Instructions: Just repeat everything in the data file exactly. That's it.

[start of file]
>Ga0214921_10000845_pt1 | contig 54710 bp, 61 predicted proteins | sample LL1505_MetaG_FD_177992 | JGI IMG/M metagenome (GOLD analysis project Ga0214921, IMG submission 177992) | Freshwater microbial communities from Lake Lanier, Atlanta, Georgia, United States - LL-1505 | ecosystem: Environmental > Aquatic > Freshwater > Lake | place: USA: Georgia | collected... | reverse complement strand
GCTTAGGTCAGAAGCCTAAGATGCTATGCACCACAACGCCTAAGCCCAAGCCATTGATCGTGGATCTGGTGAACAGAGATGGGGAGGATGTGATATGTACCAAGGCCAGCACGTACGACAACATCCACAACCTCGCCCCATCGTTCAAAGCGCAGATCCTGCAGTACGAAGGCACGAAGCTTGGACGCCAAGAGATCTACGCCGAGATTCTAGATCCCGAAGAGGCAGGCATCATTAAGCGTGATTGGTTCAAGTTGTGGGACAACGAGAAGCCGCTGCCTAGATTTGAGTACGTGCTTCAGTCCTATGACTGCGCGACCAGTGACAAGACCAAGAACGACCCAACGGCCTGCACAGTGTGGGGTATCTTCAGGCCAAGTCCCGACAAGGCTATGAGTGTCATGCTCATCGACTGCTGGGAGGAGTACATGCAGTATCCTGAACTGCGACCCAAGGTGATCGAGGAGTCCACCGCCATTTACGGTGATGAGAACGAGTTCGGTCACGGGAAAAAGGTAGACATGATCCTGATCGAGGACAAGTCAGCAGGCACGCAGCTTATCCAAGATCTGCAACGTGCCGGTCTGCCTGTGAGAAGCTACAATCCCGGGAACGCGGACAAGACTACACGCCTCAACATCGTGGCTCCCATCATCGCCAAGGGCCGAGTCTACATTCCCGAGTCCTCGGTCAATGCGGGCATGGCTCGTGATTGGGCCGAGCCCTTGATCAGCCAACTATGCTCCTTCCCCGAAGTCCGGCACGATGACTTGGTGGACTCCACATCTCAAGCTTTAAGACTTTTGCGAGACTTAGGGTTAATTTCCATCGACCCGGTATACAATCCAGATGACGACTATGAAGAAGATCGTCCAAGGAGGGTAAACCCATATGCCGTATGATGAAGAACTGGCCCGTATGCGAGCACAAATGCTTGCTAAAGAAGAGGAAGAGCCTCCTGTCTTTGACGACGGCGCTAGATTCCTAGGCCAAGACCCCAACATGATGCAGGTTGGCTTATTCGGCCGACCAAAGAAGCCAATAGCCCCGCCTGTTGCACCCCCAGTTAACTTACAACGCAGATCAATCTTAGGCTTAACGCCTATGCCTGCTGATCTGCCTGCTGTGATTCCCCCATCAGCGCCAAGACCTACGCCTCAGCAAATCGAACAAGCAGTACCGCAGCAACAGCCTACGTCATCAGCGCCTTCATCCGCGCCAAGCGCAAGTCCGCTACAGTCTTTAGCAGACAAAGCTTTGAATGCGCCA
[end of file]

>Ga0214921_10000845_pt1 | contig 54710 bp, 61 predicted proteins | sample LL1505_MetaG_FD_177992 | JGI IMG/M metagenome (GOLD analysis project Ga0214921, IMG submission 177992) | Freshwater microbial communities from Lake Lanier, Atlanta, Georgia, United States - LL-1505 | ecosystem: Environmental > Aquatic > Freshwater > Lake | place: USA: Georgia | collected... | reverse complement strand
GCTTAGGTCAGAAGCCTAAGATGCTATGCACCACAACGCCTAAGCCCAAGCCATTGATCGTGGATCTGGTGAACAGAGATGGGGAGGATGTGATATGTACCAAGGCCAGCACGTACGACAACATCCACAACCTCGCCCCATCGTTCAAAGCGCAGATCCTGCAGTACGAAGGCACGAAGCTTGGACGCCAAGAGATCTACGCCGAGATTCTAGATCCCGAAGAGGCAGGCATCATTAAGCGTGATTGGTTCAAGTTGTGGGACAACGAGAAGCCGCTGCCTAGATTTGAGTACGTGCTTCAGTCCTATGACTGCGCGACCAGTGACAAGACCAAGAACGACCCAACGGCCTGCACAGTGTGGGGTATCTTCAGGCCAAGTCCCGACAAGGCTATGAGTGTCATGCTCATCGACTGCTGGGAGGAGTACATGCAGTATCCTGAACTGCGACCCAAGGTGATCGAGGAGTCCACCGCCATTTACGGTGATGAGAACGAGTTCGGTCACGGGAAAAAGGTAGACATGATCCTGATCGAGGACAAGTCAGCAGGCACGCAGCTTATCCAAGATCTGCAACGTGCCGGTCTGCCTGTGAGAAGCTACAATCCCGGGAACGCGGACAAGACTACACGCCTCAACATCGTGGCTCCCATCATCGCCAAGGGCCGAGTCTACATTCCCGAGTCCTCGGTCAATGCGGGCATGGCTCGTGATTGGGCCGAGCCCTTGATCAGCCAACTATGCTCCTTCCCCGAAGTCCGGCACGATGACTTGGTGGACTCCACATCTCAAGCTTTAAGACTTTTGCGAGACTTAGGGTTAATTTCCATCGACCCGGTATACAATCCAGATGACGACTATGAAGAAGATCGTCCAAGGAGGGTAAACCCATATGCCGTATGATGAAGAACTGGCCCGTATGCGAGCACAAATGCTTGCTAAAGAAGAGGAAGAGCCTCCTGTCTTTGACGACGGCGCTAGATTCCTAGGCCAAGACCCCAACATGATGCAGGTTGGCTTATTCGGCCGACCAAAGAAGCCAATAGCCCCGCCTGTTGCACCCCCAGTTAACTTACAACGCAGATCAATCTTAGGCTTAACGCCTATGCCTGCTGATCTGCCTGCTGTGATTCCCCCATCAGCGCCAAGACCTACGCCTCAGCAAATCGAACAAGCAGTACCGCAGCAACAGCCTACGTCATCAGCGCCTTCATCCGCGCCAAGCGCAAGTCCGCTACAGTCTTTAGCAGACAAAGCTTTGAATGCGCCA